Is it OK to cut a friend off if you hate her partner?

·Lifestyle Contributor
·4-min read
Two friends sharing laughter. (PHOTO: Getty Images)
Two friends sharing laughter. (PHOTO: Getty Images)

Welcome to A Millennial's Dating Diary series, where we explore real-life interactions and the hurdles of dating in Southeast Asia. The series will feature the dating stories and misadventures of Arika – a 26-year-old, straight female marketing manager with a penchant for over drinking — and fellow millennials.

It's a well-known fact of life that you should never tell your friends when you dislike the person they're dating — it's just manners.

In this instance, though, I'm not holding back when I say I absolutely hate my friend, *Clara's partner, *Matt.

Before you dismiss me as being petty, their relationship is toxic beyond belief. In the time they've been together (less than a year), I'm fairly certain they've spent more time fighting than enjoying their relationship. Still, my gorgeous friend, Clara, seems determined to be with him.

While I absolutely love Clara, and I generally support her life choices, it can be exhausting to watch her go through relationship problems time and time again.

The worst part? She's voluntarily putting herself through the wringer — which makes it even harder to want to continue supporting her.

The last straw for me came when she moved into my place after Matt and she decided to end things — or at least, I thought so.

In the one week she's been staying at mine after their break up, the two have been in contact, checking to see how the other has been doing.

At the end of the day, my eagerness to help and be a supportive friend just isn't paying dividends. Instead, it's starting to do my head in.

A couple enjoying a meal at a restaurant. (PHOTO: Getty Images)
A couple enjoying a meal at a restaurant. (PHOTO: Getty Images)

Two weeks after their break-up, they met to talk through their issues. Following their talk, they decided to try and work things out (while Clara continues to stay at mine) but take things slowly.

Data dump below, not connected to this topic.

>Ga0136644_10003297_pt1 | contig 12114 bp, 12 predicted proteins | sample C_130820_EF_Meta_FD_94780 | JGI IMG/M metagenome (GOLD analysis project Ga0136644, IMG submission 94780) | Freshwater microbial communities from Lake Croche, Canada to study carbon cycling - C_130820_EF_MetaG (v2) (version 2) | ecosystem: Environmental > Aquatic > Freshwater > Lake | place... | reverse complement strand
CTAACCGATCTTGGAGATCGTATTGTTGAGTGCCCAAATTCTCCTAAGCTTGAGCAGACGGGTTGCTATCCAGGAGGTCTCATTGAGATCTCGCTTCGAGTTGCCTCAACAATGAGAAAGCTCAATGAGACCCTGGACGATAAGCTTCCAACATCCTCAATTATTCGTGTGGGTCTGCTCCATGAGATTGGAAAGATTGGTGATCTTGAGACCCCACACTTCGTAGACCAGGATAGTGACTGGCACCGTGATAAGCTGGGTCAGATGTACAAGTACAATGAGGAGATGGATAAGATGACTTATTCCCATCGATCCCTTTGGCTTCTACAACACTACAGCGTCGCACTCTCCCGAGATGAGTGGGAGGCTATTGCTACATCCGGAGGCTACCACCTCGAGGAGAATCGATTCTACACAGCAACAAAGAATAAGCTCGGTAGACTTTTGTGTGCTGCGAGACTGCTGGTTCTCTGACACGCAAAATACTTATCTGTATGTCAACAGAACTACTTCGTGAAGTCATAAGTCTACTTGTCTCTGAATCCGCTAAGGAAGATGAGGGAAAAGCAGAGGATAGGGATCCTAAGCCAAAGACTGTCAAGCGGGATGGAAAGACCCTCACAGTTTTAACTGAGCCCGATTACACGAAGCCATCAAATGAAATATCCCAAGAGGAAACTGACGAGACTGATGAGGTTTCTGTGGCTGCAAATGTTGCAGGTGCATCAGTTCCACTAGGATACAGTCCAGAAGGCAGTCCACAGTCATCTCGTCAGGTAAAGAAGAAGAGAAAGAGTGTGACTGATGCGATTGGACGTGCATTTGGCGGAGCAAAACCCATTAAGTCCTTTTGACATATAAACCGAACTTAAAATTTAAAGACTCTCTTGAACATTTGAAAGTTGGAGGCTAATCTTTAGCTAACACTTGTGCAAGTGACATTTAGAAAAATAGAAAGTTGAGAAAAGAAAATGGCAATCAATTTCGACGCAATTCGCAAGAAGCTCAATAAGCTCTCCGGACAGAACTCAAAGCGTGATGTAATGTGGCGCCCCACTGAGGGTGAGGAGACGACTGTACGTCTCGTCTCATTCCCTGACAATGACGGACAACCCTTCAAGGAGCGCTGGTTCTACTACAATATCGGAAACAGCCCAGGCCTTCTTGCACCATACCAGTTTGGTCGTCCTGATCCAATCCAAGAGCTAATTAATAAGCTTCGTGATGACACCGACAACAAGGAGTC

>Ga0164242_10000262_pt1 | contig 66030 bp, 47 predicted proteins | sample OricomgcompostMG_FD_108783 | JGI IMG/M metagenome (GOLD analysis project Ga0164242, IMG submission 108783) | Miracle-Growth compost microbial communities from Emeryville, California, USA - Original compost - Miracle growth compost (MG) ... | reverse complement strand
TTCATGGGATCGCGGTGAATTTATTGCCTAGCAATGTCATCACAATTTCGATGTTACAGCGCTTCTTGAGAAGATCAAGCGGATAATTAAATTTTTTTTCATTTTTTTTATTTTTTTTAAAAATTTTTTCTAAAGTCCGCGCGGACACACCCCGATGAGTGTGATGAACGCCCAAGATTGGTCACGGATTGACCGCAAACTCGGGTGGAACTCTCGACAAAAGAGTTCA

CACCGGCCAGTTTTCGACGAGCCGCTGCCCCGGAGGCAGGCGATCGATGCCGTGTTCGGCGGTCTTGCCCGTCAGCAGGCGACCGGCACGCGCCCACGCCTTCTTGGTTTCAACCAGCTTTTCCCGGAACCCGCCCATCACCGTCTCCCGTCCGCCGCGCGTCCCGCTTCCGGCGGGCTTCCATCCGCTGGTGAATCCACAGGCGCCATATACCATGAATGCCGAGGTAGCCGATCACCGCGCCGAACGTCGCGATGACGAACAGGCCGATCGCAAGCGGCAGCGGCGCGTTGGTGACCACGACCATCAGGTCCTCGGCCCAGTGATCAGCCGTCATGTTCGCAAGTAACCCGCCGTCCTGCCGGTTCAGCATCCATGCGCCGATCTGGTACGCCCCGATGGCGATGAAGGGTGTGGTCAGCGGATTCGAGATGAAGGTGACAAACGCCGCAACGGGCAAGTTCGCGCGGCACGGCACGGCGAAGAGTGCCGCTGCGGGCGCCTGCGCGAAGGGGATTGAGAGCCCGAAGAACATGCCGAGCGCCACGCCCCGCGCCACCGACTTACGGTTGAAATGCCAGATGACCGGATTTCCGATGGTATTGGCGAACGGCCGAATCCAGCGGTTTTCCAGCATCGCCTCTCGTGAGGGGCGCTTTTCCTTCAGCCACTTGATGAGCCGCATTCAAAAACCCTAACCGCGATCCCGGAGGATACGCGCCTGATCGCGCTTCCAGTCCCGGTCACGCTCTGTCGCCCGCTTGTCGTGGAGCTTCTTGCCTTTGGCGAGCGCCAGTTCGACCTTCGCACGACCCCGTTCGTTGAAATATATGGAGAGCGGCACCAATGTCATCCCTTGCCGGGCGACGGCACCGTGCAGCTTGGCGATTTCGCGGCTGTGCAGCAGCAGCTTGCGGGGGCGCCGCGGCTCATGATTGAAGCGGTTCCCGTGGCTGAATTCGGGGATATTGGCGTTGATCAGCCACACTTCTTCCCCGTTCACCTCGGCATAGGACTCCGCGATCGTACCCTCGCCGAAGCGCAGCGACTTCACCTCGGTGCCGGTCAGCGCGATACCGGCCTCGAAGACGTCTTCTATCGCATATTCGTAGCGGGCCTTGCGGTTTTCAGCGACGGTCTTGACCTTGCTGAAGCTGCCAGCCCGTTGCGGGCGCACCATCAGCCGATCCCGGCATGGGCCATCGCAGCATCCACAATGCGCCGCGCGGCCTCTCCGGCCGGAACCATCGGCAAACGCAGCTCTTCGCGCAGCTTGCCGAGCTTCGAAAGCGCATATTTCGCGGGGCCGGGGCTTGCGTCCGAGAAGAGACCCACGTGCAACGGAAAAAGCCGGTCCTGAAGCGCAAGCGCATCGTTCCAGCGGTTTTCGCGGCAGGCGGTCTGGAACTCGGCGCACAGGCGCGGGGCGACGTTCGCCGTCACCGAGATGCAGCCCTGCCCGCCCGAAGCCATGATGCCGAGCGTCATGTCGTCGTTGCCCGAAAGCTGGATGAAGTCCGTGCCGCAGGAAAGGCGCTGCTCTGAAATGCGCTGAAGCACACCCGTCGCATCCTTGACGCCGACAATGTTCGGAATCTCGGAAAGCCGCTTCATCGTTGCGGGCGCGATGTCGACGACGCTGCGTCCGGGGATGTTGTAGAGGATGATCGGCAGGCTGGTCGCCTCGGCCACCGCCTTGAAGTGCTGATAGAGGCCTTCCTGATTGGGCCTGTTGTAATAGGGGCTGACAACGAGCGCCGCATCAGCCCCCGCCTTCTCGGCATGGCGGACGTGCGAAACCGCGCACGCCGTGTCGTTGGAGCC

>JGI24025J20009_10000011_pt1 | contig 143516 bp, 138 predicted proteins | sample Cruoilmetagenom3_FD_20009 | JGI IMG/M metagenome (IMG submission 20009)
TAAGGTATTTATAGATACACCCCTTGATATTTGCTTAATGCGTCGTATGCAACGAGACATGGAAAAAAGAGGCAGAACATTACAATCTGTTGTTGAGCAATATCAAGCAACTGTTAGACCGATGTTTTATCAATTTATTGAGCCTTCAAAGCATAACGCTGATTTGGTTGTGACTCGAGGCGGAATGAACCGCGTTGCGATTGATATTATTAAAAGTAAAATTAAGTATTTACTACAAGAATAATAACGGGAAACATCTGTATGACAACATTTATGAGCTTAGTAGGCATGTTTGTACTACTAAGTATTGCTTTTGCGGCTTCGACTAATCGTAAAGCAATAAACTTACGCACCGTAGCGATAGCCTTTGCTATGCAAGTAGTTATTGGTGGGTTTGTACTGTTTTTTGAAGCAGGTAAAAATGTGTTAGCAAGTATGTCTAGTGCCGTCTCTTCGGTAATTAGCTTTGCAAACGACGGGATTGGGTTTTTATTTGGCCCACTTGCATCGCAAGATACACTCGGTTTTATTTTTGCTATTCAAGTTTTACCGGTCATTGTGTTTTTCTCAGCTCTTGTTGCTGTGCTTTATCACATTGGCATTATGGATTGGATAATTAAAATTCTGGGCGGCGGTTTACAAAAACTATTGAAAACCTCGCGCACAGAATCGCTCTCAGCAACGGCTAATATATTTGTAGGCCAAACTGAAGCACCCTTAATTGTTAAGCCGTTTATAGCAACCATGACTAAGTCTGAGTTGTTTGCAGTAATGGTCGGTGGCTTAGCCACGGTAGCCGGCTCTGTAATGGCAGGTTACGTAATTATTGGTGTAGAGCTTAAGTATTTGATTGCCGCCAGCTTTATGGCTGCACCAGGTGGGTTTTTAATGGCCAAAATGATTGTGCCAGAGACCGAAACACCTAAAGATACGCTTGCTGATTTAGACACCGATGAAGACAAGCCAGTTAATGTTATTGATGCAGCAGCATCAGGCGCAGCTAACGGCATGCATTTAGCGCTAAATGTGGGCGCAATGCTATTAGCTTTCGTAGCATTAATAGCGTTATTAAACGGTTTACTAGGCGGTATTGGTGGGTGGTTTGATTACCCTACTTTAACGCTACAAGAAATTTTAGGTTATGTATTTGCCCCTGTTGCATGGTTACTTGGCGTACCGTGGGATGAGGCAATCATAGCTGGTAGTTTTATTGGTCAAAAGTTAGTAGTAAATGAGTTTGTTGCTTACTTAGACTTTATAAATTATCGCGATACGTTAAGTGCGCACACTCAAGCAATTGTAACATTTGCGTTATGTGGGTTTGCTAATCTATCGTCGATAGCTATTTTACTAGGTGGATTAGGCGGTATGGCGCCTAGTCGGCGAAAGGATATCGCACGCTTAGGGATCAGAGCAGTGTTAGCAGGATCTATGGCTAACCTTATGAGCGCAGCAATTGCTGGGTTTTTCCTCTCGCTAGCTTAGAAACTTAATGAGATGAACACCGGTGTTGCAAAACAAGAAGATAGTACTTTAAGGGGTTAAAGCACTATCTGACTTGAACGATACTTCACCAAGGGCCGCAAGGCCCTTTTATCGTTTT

For Matt, Clara's dominating personality is a far cry from the type of woman he had envisioned for himself. But, on the other hand, Matt's wishy-washy personality and inability to compromise has consistently left Clara doubting herself and her position in his life.

As Clara's friends, what's troubling for all of us is that it's starting to become tiresome being there for her when it's clear she's not really interested in listening to what we have to say.

Additionally, we've also observed that she leans on us mostly when she's facing relationship issues.

I love Clara, but most of the time, when we meet, most of what we're discussing revolves around their relationship and why it isn't working. It just isn't about quality time anymore.

More importantly, it doesn't seem like Clara wants to do anything to change her situation actively.

This begs the question, is it OK to cut a friend off if I hate their partner, and their relationship problems are taking too much precious real estate in my mind?

In the past few days, since they've agreed to work on things and take things slow, I kept wondering if it would be mean to cut Clara off for going against the one thing I told her not to do. To me, staying out of contact with him for about two weeks was the least she could do since she's staying at mine rent-free for now.

A part of me later wondered if I was a terrible friend for thinking these thoughts.

Portrait of three young people sitting together at a cafe. Group of young friends meeting in a coffee shop.
A group of friends meeting in a coffee shop. (PHOTO: Getty Images)

"Sometimes, people don't actually need saving. Sometimes, they just want to rant and get it out of their system so they can go home and continue putting up with their partners," says my friend *Chris when I told her about the situation. "It's really tiring to see a friend go through, but you can't save someone who doesn't want to be saved," she continued.

Chris is right.

It might bother me that Clara wants to continue dating Matt, but he is her burden to bear at the end of the day. And, perhaps she needs to go through these moments to learn that he isn't right for her eventually.

At the end of the day, my eagerness to help and be a supportive friend just isn't paying dividends. Instead, it's starting to do my head in.

I've learned then that as important as it was for Clara to cut all contact with Matt, it's essential that I, too, detach myself from the situation.

To that question about cutting Clara off, I've decided it might not even actually be necessary if I'm detaching myself from the situation. So I'm content with allowing her to make her own mistakes, and there's nothing I can actually do if she's not looking to better the situation herself.

Yahoo Dating
Yahoo Dating
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